‘A session of facial exercise’ was how my friends and I referred to a lecture of Economics. That’s because we would yawn and yawn during the entire lecture. And no, my Economics professor was not to be blamed. She did all that she could; she taught with gusto and interspersed the lecture with anecdotes. Our yawns, however, simply refused to die. The only time my professor could reign in the yawns was when she used coloured chalks and drew graphs to explain economic concepts. Clearly, visuals — graphs in this case — proved to be a great way of bringing alive a theory-laden subject. Also, we acquired a greater understanding of the concepts when the explanation was paired with visual aids.
When I sat down to create a module on inflation, I decided to make an animated module, which addressed the needs of both visual and auditory learners.
Creating Conceptual Images:
Since this module was often going to refer to concepts such as raw materials, goods and services, demand, supply to name a few, I thought of creating conceptual images that depicted things generally associated with a particular concept.
For example, think of the term ‘raw materials’ and the images of cement sacks, chemical-filled barrels and drums line up in one’s mind. Hence, I included images of drums, barrels and sacks to create an image representing raw materials.
Creating the Introductory Hook:
From a housewife to a corporate executive, everyone complains about price rise. The bottom line is that although inflation is a hard-core economics topic, it is very much a part and parcel of our lives. I felt that if I show the learners the situations they encounter in their everyday life, perhaps, a hard-core economics topic will acquire a hue of everydayness.
So, I went ahead and created images of daily-life situations involving inflation. To further pique the learners’ interest, I decided to share with them an interesting fact – inflation existed during the Roman times –I had stumbled on while researching on the topic. The idea was to bind the present and the past and thereby arouse the learner’s curiosity about inflation. After all, if someone tells you that an economic phenomenon that existed during the reign of the Romans also continues to occur in the modern world, you are bound to ask “Why? What causes that phenomenon in the first place?”
Creating the Visual Flow:
During my stint with Next Education – where I got an opportunity to create several animated modules – I learnt that modules with a seamless visual flow are highly effective with learners. By seamless visual flow, I mean that images should lead into each other in a rhythmic manner rather than just appearing and disappearing. Also, the images should finally come together to form a kind of visual replica of the concept being taught.
For example, to depict the scene wherein an increase in government spending results in more jobs and subsequently a rise in demand for goods and services, I decided to first show human silhouettes followed by an image of a good/service over few of the silhouettes. To see an example of visual flow, check the video given below.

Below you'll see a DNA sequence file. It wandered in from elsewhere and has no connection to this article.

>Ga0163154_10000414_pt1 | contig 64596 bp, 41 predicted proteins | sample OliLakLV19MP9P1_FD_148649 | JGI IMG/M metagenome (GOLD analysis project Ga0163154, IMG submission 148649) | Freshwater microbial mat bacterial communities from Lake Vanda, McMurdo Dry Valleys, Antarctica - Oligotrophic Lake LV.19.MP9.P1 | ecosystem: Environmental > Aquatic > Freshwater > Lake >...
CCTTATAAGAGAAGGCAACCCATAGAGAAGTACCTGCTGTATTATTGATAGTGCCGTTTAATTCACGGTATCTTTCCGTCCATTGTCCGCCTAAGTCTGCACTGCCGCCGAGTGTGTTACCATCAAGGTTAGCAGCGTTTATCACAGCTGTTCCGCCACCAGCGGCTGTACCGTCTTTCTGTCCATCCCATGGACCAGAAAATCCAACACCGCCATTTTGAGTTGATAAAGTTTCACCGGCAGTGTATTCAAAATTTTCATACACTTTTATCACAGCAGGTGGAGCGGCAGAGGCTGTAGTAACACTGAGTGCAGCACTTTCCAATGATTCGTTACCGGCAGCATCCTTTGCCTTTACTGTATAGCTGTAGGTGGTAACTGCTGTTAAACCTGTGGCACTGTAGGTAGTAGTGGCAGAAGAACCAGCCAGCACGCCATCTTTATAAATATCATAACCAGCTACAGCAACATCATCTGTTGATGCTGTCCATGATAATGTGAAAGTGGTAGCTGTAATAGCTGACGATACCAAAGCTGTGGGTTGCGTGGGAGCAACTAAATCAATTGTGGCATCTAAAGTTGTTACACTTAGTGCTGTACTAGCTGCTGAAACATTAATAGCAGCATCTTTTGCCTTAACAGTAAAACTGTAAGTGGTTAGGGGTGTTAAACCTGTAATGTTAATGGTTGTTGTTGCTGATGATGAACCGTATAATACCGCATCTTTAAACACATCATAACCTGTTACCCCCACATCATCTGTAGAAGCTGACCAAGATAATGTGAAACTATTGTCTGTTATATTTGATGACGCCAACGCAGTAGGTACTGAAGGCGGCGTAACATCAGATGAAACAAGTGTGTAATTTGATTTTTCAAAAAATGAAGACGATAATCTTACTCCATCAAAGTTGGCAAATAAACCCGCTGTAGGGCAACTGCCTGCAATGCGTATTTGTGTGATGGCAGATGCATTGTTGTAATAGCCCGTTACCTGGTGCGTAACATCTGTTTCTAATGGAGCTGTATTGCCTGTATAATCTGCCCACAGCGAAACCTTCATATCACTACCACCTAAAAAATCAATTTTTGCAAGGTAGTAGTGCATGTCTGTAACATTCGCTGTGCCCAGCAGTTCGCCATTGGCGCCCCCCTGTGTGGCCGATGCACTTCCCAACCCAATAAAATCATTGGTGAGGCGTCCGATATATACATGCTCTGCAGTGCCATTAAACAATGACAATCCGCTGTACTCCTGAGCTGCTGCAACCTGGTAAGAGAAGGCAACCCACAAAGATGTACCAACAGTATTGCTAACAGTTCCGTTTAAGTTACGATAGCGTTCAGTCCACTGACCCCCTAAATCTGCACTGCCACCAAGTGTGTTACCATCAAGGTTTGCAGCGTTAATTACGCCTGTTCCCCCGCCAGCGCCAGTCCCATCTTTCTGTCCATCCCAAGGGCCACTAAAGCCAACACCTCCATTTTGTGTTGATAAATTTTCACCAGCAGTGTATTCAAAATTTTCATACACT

Creating the Animations:
Creating animations entirely in Articulate Storyline was a major challenge I faced while creating this module. Initially, I used effects such as fade, wipe, and float for animating screen elements. However, the end result was not satisfactory. It was then that I started experimenting with features such as ‘State’ and ‘Motion Paths’ to animate the screen elements as per my desire. Take a look at the video titled ‘Animation in Articulate Storyline’ to see how motion paths and states were used to create animation in Articulate Storyline.
Adding Elements of Gamification:
After finalising the introduction, I thought that it will be a good idea to end the module with another interesting fact, which most of us witness during their lifetime, but never really link it to inflation. However, I wanted the learner to ‘earn’ this interesting fact by going through all the topics, and this is where two gamification elements, badges and content unlocking, came handy.
Now, the menu displayed the topics on silver coins. I thought that if these silver coins were to turn into gold whenever the learners go through a topic/sub-topic, the gold coins would then act as badges indicating the learner’s progress.
Also, the first time that the learners convert a silver coin into a gold coin, I felt that it will be a good idea to give a feedback –in the form of cheers and a textual message –to motivate the learners and let them know that if they convert all the silver coins into gold, an interesting fact will be revealed; content unlocking was at work over here. Moreover, this feedback would pop without warning, just to make the learner’s experience more interesting.
This module, thus, interweaves sound and simple animations with elements of gamification to provide a visual explanation of a text-heavy topic.